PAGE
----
Front Page Titles (by Subject) Economic Laws - Literature of Liberty, July/September 1978, vol. 1, No. 3
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Economic Laws - Leonard P. Liggio, Literature of Liberty, July/September 1978, vol. 1, No. 3 
Literature of Liberty: A Review of Contemporary Liberal Thought was published first by the Cato Institute (1978-1979) and later by the Institute for Humane Studies (1980-1982) under the editorial direction of Leonard P. Liggio.
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Chapter 8, “Conclusions and Applications.” Microeconomic Laws: A Philosophical Analysis. Pittsburgh, Pa., University of Pittsburgh Press, 1976: 181–215.
Microeconomic statements share features common to nomological or lawlike general statements in the natural sciences. Microeconomic statements can thus explain and predict economic events provided that certain antecedent conditions are satisfied. It follows that microeconomic principles qualify as laws in much the same way as do their counterparts in the natural sciences. For a proposition to be a law it must be (a) a lawlike statement, and (b) true.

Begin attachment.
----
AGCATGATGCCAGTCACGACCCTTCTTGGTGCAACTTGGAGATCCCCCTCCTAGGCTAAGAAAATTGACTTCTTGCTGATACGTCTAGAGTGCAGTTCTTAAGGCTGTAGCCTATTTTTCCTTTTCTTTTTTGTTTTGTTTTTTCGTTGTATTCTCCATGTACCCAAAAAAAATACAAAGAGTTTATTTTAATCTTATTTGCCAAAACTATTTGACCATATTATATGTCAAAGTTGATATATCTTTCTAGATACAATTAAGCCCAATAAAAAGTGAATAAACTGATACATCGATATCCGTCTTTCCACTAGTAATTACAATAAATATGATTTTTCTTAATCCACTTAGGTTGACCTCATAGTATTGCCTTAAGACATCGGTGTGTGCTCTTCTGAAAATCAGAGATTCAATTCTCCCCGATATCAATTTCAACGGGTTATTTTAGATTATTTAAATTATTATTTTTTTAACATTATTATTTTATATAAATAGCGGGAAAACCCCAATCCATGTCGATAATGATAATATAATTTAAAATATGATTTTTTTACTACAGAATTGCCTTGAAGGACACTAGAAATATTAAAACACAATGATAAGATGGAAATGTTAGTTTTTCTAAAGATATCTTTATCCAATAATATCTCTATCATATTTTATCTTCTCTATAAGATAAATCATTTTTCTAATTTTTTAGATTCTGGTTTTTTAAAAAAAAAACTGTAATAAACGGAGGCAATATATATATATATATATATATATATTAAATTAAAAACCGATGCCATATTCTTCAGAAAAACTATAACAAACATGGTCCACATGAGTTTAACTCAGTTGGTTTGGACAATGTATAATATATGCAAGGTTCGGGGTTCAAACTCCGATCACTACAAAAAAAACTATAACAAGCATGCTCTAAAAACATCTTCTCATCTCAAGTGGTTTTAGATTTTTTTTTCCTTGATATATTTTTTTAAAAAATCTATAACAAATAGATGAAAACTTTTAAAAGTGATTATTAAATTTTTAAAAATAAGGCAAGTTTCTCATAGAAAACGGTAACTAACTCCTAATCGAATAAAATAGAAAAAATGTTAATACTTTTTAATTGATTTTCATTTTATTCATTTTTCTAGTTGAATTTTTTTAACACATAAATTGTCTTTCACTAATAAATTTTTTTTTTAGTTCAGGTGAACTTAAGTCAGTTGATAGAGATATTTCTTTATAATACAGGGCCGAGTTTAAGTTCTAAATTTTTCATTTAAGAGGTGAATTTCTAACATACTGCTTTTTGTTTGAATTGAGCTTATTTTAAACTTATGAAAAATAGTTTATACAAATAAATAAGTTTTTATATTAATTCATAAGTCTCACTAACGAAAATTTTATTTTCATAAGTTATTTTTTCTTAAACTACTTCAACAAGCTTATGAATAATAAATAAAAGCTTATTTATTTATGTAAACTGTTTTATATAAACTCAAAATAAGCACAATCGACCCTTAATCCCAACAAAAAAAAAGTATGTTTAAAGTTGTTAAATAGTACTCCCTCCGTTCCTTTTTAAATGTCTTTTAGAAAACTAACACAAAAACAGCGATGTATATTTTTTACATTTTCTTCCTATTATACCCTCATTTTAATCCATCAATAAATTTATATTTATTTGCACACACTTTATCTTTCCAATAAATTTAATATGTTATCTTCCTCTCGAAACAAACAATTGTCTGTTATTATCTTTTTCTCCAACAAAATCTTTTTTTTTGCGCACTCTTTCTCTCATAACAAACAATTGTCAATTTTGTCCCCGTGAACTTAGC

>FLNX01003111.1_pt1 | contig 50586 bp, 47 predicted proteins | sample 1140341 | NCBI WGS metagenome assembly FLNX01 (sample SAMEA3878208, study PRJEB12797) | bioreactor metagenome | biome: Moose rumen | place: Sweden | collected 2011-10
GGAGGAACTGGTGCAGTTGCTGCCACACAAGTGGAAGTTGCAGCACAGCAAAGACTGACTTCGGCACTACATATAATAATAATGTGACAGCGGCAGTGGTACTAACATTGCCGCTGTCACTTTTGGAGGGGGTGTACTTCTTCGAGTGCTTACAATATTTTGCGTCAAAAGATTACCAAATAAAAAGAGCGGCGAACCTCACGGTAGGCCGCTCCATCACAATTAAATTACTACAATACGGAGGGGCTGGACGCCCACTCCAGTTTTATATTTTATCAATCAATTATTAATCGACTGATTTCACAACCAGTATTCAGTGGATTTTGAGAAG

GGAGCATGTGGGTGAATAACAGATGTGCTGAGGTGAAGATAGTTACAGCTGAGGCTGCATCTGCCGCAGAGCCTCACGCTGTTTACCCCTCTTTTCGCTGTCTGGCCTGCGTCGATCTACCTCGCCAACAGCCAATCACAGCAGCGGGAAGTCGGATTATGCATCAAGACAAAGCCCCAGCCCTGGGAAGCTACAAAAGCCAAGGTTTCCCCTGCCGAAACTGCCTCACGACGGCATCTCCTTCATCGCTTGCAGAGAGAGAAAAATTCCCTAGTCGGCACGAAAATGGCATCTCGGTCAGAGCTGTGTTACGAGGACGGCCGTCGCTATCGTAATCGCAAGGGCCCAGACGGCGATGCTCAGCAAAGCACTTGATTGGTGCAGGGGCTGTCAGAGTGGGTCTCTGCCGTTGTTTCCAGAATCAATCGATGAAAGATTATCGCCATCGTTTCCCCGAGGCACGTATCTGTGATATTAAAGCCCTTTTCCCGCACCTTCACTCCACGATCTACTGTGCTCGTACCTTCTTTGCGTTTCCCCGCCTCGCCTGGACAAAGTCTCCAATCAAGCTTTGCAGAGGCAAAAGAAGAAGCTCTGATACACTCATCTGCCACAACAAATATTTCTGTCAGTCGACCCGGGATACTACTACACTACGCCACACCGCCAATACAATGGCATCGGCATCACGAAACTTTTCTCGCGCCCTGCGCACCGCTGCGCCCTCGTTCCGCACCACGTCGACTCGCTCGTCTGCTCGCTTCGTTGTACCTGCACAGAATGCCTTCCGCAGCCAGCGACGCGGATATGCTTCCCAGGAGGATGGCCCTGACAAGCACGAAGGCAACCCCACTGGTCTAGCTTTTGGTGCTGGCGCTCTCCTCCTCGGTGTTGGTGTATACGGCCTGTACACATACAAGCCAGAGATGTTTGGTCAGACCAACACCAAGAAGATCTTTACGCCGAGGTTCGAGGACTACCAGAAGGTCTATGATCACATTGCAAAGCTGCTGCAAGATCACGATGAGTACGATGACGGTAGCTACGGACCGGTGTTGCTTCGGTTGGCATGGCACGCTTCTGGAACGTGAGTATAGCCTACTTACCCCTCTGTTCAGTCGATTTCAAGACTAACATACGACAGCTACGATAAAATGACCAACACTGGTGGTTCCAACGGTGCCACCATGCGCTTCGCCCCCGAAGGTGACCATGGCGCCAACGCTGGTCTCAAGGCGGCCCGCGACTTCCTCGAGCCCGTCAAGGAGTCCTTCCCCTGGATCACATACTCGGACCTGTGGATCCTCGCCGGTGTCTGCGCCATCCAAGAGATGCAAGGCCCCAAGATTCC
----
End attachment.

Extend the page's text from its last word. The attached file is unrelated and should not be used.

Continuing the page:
Methodological problems faced by microeconomics resemble those in the natural sciences. Predictive failure does not brand a theory as false or useless. Natural sciences, in fact, betray similar problems without shame. Examples such as Newton's first law (“In the absence of forces acting upon it, a body remains at rest or in uniform rectilinear motion”) exhibit antecedent conditions (the absence of forces) that cannot be realized in the real world; still, no law could serve more usefully.
What about the relation between macro and micro economics? The aggregation problem is not unique to economics, since it appears also in the natural sciences. The development of adequate correspondence rules linking micro and macro economics would solve the problem. Until Blotmann, physics could not relate thermodynamics and mechanics. We should not prematurely reject microeconomics for lack of its correspondence with macroeconomics.
The motives of the developers of microeconomics need not affect the truth of those laws. Thus, accusations that microeconomics is simply the academic expression of capitalist vested interests, even if true, need not affect the conceptual status of that discipline. Braybrooke's similar accusations to the manner in which motives might corrupt methodology apply equally well to the natural sciences.